I’m happy for you.

      • Barbara Burris

        Thanks, Shaddy. Your comment made me re-read what I wrote. Egads. Could I sound any more shallow or selfish???? This is why I sometimes refrain from posting anything on this site.

        Truth is, the house was bought by my husband and his first wife. Lots of ‘ghosts’ made it sometimes a difficult place to live. Should’ve said that in the first place.

        Thanks for your kind words.

  16. Barbara: You DID NOT sound shallow or selfish at all!!!! You shared your moving experience in order to encourage Ann. I loved reading your comment and found it interesting and heart warming.

    Now you sound like me, second guessing yourself. Lon’s always telling me to stop doing that. Now I’m telling you.

    Honestly, you simply shared parts of your life and that’s wonderful. Please, please don’t refrain from posting here in the future. We’re all coming from different places and different lives and different states of mind and different everything, except we’re similar in that we love to write.

    Please don’t deny yourself something you love. Life’s too short. We’re here to enjoy any and all of the puzzle pieces of life that each of us owns and is willing to contribute to the group.

    As I reread this comment, I think it sounds preachy. Will I refrain from posting it? Heavens no! It gives me a chance to practice what I’ve been preaching. 🙂

    P.S. I sense you couldn’t sound shallow or selfish even if you tried. Really!


    • Yes, I do love to write, though lately nothing good seems to be coming through my fingertips. I’ll just have to ride out the slump like everyone else, I guess. Again, many thanks.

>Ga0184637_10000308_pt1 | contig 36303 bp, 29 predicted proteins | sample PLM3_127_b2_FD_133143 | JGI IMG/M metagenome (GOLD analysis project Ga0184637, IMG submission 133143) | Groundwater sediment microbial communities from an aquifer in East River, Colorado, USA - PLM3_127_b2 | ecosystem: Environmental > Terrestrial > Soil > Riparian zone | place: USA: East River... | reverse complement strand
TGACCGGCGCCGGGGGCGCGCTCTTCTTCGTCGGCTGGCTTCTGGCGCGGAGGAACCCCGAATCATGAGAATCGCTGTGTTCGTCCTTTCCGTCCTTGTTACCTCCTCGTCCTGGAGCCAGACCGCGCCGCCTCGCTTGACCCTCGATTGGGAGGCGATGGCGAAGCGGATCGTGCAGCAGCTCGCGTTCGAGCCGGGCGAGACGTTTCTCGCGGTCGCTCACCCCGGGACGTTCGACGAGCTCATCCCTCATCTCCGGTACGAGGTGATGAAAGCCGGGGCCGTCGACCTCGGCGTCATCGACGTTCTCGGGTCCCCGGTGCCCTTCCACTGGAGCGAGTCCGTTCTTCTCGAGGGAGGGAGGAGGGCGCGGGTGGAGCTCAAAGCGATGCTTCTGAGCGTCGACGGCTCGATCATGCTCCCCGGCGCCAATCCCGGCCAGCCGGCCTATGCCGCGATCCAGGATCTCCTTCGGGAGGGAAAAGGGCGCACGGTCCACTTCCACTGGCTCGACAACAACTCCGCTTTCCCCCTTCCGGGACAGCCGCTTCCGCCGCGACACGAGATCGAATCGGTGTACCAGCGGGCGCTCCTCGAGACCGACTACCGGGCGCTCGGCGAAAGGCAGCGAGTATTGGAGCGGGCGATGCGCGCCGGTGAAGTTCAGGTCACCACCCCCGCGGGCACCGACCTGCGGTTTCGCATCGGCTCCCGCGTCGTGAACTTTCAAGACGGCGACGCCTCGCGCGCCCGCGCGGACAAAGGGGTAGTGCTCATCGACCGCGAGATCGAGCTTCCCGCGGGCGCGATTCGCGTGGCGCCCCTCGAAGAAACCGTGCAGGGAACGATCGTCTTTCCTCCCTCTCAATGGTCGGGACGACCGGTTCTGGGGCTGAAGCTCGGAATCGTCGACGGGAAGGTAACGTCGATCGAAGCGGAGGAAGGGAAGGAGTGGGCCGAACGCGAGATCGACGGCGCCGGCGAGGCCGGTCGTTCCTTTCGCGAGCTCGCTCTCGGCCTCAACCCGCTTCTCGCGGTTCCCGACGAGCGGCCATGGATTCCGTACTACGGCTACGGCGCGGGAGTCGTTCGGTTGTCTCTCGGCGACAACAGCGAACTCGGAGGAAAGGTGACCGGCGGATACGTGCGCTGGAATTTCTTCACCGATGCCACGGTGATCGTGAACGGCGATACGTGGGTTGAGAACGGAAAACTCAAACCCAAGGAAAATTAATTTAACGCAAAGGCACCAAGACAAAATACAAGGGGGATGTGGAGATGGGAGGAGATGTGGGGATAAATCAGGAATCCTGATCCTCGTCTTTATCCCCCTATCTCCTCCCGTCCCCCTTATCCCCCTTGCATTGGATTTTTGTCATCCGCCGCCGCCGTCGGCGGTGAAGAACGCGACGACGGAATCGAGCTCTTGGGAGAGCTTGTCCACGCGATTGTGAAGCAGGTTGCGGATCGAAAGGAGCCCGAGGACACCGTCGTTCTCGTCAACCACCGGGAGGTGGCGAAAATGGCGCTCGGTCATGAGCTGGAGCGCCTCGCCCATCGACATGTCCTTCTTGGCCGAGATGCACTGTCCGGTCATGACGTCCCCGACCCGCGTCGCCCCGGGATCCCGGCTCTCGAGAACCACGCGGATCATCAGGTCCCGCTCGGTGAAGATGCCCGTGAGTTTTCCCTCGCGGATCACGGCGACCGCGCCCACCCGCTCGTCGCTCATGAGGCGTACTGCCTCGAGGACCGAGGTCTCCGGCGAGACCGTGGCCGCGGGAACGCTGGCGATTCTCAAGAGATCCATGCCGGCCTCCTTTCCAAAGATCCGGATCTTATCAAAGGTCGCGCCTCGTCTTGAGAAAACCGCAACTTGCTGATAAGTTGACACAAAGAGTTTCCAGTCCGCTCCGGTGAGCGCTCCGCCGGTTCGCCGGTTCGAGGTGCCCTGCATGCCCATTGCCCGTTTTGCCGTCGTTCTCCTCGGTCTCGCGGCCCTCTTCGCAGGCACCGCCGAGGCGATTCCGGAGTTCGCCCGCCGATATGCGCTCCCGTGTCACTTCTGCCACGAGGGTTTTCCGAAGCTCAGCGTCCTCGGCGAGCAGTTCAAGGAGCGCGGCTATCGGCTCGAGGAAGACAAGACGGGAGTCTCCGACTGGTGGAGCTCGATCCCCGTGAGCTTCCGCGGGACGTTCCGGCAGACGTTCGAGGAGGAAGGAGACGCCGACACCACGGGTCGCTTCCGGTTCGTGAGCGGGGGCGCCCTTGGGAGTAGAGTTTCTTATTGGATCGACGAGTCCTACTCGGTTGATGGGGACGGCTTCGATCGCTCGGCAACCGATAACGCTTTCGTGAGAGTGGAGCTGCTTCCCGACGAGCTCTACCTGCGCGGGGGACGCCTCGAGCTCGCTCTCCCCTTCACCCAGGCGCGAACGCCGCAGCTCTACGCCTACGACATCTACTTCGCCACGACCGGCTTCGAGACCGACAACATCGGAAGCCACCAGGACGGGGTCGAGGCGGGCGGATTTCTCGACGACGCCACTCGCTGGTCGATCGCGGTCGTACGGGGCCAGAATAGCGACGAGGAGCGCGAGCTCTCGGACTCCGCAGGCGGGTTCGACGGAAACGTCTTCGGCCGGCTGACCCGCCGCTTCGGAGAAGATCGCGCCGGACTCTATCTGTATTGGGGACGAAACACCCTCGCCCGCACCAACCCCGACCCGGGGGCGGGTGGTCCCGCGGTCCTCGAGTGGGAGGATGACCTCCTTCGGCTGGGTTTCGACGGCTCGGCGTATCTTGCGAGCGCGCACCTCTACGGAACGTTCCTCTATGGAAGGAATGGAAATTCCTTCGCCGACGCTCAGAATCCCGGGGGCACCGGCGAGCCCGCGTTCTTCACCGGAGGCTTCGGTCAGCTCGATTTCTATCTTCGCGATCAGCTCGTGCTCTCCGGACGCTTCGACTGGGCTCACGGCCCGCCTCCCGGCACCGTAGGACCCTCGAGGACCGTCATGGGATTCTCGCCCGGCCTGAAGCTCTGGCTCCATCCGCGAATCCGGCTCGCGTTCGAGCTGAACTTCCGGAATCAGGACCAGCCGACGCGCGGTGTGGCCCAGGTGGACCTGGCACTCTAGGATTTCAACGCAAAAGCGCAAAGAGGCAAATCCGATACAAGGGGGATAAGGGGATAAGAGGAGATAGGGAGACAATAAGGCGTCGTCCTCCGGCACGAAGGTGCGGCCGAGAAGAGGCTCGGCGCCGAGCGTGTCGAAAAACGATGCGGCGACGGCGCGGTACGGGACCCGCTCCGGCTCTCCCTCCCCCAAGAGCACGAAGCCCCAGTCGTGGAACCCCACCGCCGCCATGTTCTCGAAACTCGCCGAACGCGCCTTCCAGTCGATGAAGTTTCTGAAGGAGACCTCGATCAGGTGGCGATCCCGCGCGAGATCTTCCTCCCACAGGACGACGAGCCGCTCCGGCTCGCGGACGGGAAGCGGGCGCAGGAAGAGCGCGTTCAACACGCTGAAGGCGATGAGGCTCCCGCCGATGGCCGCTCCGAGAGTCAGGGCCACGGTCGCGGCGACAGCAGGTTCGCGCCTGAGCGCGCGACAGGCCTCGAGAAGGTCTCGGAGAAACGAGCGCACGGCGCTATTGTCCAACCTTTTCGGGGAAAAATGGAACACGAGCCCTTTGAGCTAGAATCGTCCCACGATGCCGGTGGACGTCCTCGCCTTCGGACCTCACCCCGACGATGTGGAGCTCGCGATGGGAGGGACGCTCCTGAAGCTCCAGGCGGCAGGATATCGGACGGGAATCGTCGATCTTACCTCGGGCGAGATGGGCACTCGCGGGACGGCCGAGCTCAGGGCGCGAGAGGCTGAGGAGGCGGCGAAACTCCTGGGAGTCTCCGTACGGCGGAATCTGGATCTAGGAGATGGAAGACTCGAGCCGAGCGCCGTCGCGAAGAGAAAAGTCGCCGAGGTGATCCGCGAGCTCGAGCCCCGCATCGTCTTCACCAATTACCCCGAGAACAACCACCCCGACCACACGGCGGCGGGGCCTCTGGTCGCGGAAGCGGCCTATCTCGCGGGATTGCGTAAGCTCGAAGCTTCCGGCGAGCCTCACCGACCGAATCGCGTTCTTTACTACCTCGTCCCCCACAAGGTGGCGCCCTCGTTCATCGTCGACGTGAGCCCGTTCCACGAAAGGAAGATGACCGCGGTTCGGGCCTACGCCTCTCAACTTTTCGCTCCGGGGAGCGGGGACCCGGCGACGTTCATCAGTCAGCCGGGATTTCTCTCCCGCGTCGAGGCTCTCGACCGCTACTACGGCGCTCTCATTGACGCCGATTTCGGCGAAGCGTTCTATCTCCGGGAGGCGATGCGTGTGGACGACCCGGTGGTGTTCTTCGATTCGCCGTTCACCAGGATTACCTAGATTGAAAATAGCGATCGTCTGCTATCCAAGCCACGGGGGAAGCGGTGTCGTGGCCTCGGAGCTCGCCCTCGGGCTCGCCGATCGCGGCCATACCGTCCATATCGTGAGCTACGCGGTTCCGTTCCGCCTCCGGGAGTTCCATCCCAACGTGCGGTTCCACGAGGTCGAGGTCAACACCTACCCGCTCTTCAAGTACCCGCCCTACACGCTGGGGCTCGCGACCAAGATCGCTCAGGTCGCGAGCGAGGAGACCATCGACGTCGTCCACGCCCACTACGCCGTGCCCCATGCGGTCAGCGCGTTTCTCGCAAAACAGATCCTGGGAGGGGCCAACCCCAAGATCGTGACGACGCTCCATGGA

17. Ewww…. a nest shared with the first ex? Even if it was a Craftsman home, one of those oh-so-retro-gems? No way. New nest is the way to go.

    • Thanks, Gully. I tried to shut out where it came from and accept it on its own merits. Most of the time I was able to do that. We couldn’t possibly have afforded a different space that would accommodate 5 of us when the kids were with us. And they were used to coming back to their own rooms and neighborhood friends, so we stayed. It was worth the wait. This is truly our home. I never want to leave. I tell Bruce I hope I die here — either sitting here in my favorite chair writing or doing a sudden face plant in the garden while working with the plants.

      By the by, we’re going to Alaska next month. Any tips?

  18. Barbara Burris

    Well, starting in Fairbanks and then a few more places like Skagway, Whittier, down to Vancouver, BC. I’ll have to check the itinerary again. It’ll be around the beginning of June for a little over a week. Definitely not a tour, more like a taste.

  19. Is this part Inside Passage Cruise? I ask because of the Whittier-Skagway-Vancouver thing. First part of June sounds okay in Fairbanks. Should look like summer there. Ditto for Anchorage and the Kenai Peninsula. When you are in Whittier, you’re about forty road miles from me.

    Will you be taking the railroad from Fairbanks to Whittier? You’ll really like the Anchorage to Whittier ride, and it gets more spectacular the farther south you go into the mountains.

    As for Skagway, DEFINITELY take a side trip of the narrow gauge railroad there. The town itself has turned into a large tourist trap, so search out the unusual, like Soapy Smith’s grave, etc. Just walking down the street lookiing at the old buildings is a kick. There’s one covered in driftwood that’s really unusual and authentic. Or, time permitting, a hike-float trip on a couple miles of the Chilkoot Trail with Chilkat Guides.You won’t believe what those gold-rushers had to do.

    Let me know more.

    • Barbara Burris

      Thanks, Gully! We’re taking the train down, as you guessed. I’ll check on the stops. The ship takes us the rest of the way to Vancouver. Will get back to you with the other places soon. Thanks!